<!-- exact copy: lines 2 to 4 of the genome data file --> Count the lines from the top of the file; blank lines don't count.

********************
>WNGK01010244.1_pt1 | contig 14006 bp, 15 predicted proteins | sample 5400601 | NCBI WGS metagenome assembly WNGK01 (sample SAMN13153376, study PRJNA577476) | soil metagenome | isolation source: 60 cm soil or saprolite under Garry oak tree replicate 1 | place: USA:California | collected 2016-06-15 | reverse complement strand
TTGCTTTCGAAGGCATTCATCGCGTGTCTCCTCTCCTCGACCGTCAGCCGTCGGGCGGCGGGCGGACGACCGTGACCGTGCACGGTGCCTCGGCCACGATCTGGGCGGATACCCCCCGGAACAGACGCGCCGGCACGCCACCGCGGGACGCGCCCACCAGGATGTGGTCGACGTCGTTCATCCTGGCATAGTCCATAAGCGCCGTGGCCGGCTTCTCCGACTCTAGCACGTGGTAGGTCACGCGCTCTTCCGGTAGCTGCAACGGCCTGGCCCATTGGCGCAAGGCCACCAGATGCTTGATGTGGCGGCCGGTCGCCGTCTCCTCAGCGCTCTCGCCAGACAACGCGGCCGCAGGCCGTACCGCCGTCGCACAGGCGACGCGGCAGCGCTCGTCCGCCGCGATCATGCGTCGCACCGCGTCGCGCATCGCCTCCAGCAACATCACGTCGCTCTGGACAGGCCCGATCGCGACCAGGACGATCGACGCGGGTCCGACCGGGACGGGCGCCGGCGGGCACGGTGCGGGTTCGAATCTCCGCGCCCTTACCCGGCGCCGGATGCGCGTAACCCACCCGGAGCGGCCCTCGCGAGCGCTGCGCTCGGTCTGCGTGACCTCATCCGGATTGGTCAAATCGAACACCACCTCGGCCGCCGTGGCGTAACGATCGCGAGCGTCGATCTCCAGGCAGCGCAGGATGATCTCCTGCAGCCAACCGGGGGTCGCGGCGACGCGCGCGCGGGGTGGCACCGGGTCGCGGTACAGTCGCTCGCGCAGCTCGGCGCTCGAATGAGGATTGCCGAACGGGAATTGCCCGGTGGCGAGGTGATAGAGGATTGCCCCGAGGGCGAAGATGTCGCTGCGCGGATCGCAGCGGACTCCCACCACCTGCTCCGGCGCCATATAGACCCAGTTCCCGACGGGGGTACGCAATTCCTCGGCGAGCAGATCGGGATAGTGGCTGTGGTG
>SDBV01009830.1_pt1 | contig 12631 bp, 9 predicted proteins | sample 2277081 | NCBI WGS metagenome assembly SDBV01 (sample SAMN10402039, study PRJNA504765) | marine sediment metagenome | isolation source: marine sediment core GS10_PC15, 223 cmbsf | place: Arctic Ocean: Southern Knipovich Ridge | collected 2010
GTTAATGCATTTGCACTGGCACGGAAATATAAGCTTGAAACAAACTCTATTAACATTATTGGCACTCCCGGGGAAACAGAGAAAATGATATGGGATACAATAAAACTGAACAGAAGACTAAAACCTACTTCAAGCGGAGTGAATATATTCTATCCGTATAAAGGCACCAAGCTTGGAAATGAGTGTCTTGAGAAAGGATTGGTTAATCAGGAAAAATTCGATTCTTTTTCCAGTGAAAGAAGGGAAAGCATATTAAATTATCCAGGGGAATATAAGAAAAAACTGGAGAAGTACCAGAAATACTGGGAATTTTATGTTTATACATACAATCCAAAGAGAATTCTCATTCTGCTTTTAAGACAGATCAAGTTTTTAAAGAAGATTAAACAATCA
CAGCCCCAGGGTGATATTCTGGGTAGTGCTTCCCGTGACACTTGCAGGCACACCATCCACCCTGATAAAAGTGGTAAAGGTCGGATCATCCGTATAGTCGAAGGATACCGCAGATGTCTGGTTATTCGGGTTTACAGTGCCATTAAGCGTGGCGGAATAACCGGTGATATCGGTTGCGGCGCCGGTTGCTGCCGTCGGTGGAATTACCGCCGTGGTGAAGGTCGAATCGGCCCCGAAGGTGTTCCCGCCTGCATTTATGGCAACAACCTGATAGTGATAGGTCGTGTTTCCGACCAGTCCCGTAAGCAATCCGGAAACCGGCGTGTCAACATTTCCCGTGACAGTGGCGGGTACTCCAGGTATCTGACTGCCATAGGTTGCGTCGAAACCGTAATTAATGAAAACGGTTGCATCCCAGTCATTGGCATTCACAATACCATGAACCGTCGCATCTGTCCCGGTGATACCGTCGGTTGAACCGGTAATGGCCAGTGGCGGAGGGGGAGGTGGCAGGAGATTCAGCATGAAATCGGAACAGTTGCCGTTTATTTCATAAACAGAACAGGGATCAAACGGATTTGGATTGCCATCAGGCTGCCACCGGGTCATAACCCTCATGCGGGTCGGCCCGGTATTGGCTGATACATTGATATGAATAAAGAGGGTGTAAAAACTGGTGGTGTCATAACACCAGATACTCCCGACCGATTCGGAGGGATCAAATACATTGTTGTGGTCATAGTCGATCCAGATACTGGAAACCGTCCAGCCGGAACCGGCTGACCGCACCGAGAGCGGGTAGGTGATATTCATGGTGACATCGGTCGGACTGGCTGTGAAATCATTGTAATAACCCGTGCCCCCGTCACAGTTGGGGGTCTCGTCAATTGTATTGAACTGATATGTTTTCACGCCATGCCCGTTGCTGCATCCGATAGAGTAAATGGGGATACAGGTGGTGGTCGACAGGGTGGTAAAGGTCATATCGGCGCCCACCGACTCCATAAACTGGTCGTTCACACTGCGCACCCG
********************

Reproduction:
TTGCTTTCGAAGGCATTCATCGCGTGTCTCCTCTCCTCGACCGTCAGCCGTCGGGCGGCGGGCGGACGACCGTGACCGTGCACGGTGCCTCGGCCACGATCTGGGCGGATACCCCCCGGAACAGACGCGCCGGCACGCCACCGCGGGACGCGCCCACCAGGATGTGGTCGACGTCGTTCATCCTGGCATAGTCCATAAGCGCCGTGGCCGGCTTCTCCGACTCTAGCACGTGGTAGGTCACGCGCTCTTCCGGTAGCTGCAACGGCCTGGCCCATTGGCGCAAGGCCACCAGATGCTTGATGTGGCGGCCGGTCGCCGTCTCCTCAGCGCTCTCGCCAGACAACGCGGCCGCAGGCCGTACCGCCGTCGCACAGGCGACGCGGCAGCGCTCGTCCGCCGCGATCATGCGTCGCACCGCGTCGCGCATCGCCTCCAGCAACATCACGTCGCTCTGGACAGGCCCGATCGCGACCAGGACGATCGACGCGGGTCCGACCGGGACGGGCGCCGGCGGGCACGGTGCGGGTTCGAATCTCCGCGCCCTTACCCGGCGCCGGATGCGCGTAACCCACCCGGAGCGGCCCTCGCGAGCGCTGCGCTCGGTCTGCGTGACCTCATCCGGATTGGTCAAATCGAACACCACCTCGGCCGCCGTGGCGTAACGATCGCGAGCGTCGATCTCCAGGCAGCGCAGGATGATCTCCTGCAGCCAACCGGGGGTCGCGGCGACGCGCGCGCGGGGTGGCACCGGGTCGCGGTACAGTCGCTCGCGCAGCTCGGCGCTCGAATGAGGATTGCCGAACGGGAATTGCCCGGTGGCGAGGTGATAGAGGATTGCCCCGAGGGCGAAGATGTCGCTGCGCGGATCGCAGCGGACTCCCACCACCTGCTCCGGCGCCATATAGACCCAGTTCCCGACGGGGGTACGCAATTCCTCGGCGAGCAGATCGGGATAGTGGCTGTGGTG
>SDBV01009830.1_pt1 | contig 12631 bp, 9 predicted proteins | sample 2277081 | NCBI WGS metagenome assembly SDBV01 (sample SAMN10402039, study PRJNA504765) | marine sediment metagenome | isolation source: marine sediment core GS10_PC15, 223 cmbsf | place: Arctic Ocean: Southern Knipovich Ridge | collected 2010
GTTAATGCATTTGCACTGGCACGGAAATATAAGCTTGAAACAAACTCTATTAACATTATTGGCACTCCCGGGGAAACAGAGAAAATGATATGGGATACAATAAAACTGAACAGAAGACTAAAACCTACTTCAAGCGGAGTGAATATATTCTATCCGTATAAAGGCACCAAGCTTGGAAATGAGTGTCTTGAGAAAGGATTGGTTAATCAGGAAAAATTCGATTCTTTTTCCAGTGAAAGAAGGGAAAGCATATTAAATTATCCAGGGGAATATAAGAAAAAACTGGAGAAGTACCAGAAATACTGGGAATTTTATGTTTATACATACAATCCAAAGAGAATTCTCATTCTGCTTTTAAGACAGATCAAGTTTTTAAAGAAGATTAAACAATCA